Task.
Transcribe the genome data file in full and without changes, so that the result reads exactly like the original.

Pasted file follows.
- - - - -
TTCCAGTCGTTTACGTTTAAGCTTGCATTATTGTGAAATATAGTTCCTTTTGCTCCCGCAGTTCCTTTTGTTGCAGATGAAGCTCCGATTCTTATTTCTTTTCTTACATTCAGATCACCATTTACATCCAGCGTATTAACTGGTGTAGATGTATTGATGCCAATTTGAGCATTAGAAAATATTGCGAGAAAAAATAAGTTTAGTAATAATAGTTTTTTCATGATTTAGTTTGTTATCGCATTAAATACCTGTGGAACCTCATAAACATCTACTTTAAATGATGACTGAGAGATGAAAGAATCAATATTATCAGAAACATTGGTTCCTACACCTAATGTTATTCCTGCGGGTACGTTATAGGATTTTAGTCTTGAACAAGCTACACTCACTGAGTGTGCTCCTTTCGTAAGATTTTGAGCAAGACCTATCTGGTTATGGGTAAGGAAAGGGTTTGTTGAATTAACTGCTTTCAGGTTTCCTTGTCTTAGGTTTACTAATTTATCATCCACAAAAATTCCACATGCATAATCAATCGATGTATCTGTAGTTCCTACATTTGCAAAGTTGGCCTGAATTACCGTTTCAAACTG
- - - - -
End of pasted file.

TTCCAGTCGTTTACGTTTAAGCTTGCATTATTGTGAAATATAGTTCCTTTTGCTCCCGCAGTTCCTTTTGTTGCAGATGAAGCTCCGATTCTTATTTCTTTTCTTACATTCAGATCACCATTTACATCCAGCGTATTAACTGGTGTAGATGTATTGATGCCAATTTGAGCATTAGAAAATATTGCGAGAAAAAATAAGTTTAGTAATAATAGTTTTTTCATGATTTAGTTTGTTATCGCATTAAATACCTGTGGAACCTCATAAACATCTACTTTAAATGATGACTGAGAGATGAAAGAATCAATATTATCAGAAACATTGGTTCCTACACCTAATGTTATTCCTGCGGGTACGTTATAGGATTTTAGTCTTGAACAAGCTACACTCACTGAGTGTGCTCCTTTCGTAAGATTTTGAGCAAGACCTATCTGGTTATGGGTAAGGAAAGGGTTTGTTGAATTAACTGCTTTCAGGTTTCCTTGTCTTAGGTTTACTAATTTATCATCCACAAAAATTCCACATGCATAATCAATCGATGTATCTGTAGTTCCTACATTTGCAAAGTTGGCCTGAATTACCGTTTCAAACTG